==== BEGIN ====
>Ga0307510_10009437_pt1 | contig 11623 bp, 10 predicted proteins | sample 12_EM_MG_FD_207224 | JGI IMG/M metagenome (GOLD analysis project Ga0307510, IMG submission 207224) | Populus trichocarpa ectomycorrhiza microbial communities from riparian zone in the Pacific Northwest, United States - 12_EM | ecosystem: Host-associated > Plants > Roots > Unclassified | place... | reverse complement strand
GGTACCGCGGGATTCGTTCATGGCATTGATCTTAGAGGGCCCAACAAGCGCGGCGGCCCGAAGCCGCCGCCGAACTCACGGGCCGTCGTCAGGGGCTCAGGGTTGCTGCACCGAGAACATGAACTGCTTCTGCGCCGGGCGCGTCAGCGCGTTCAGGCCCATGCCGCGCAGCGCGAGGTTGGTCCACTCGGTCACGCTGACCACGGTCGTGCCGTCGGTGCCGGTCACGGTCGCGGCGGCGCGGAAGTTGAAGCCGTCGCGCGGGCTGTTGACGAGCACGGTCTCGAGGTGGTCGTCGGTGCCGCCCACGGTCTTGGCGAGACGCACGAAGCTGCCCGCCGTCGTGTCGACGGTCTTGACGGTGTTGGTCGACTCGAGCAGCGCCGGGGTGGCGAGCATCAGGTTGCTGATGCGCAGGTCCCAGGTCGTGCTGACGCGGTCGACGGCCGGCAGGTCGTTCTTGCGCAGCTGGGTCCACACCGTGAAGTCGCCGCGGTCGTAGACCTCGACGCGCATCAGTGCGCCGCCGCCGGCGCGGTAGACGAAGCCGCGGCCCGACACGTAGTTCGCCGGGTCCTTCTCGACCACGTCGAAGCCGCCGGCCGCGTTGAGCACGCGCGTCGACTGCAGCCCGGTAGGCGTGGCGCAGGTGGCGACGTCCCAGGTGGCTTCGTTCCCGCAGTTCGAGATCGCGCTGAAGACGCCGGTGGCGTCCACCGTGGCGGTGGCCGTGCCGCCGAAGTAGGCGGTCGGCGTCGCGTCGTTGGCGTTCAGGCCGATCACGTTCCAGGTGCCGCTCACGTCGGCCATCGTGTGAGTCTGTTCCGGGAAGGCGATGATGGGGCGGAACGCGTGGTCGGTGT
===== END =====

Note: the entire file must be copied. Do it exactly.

>Ga0307510_10009437_pt1 | contig 11623 bp, 10 predicted proteins | sample 12_EM_MG_FD_207224 | JGI IMG/M metagenome (GOLD analysis project Ga0307510, IMG submission 207224) | Populus trichocarpa ectomycorrhiza microbial communities from riparian zone in the Pacific Northwest, United States - 12_EM | ecosystem: Host-associated > Plants > Roots > Unclassified | place... | reverse complement strand
GGTACCGCGGGATTCGTTCATGGCATTGATCTTAGAGGGCCCAACAAGCGCGGCGGCCCGAAGCCGCCGCCGAACTCACGGGCCGTCGTCAGGGGCTCAGGGTTGCTGCACCGAGAACATGAACTGCTTCTGCGCCGGGCGCGTCAGCGCGTTCAGGCCCATGCCGCGCAGCGCGAGGTTGGTCCACTCGGTCACGCTGACCACGGTCGTGCCGTCGGTGCCGGTCACGGTCGCGGCGGCGCGGAAGTTGAAGCCGTCGCGCGGGCTGTTGACGAGCACGGTCTCGAGGTGGTCGTCGGTGCCGCCCACGGTCTTGGCGAGACGCACGAAGCTGCCCGCCGTCGTGTCGACGGTCTTGACGGTGTTGGTCGACTCGAGCAGCGCCGGGGTGGCGAGCATCAGGTTGCTGATGCGCAGGTCCCAGGTCGTGCTGACGCGGTCGACGGCCGGCAGGTCGTTCTTGCGCAGCTGGGTCCACACCGTGAAGTCGCCGCGGTCGTAGACCTCGACGCGCATCAGTGCGCCGCCGCCGGCGCGGTAGACGAAGCCGCGGCCCGACACGTAGTTCGCCGGGTCCTTCTCGACCACGTCGAAGCCGCCGGCCGCGTTGAGCACGCGCGTCGACTGCAGCCCGGTAGGCGTGGCGCAGGTGGCGACGTCCCAGGTGGCTTCGTTCCCGCAGTTCGAGATCGCGCTGAAGACGCCGGTGGCGTCCACCGTGGCGGTGGCCGTGCCGCCGAAGTAGGCGGTCGGCGTCGCGTCGTTGGCGTTCAGGCCGATCACGTTCCAGGTGCCGCTCACGTCGGCCATCGTGTGAGTCTGTTCCGGGAAGGCGATGATGGGGCGGAACGCGTGGTCGGTGT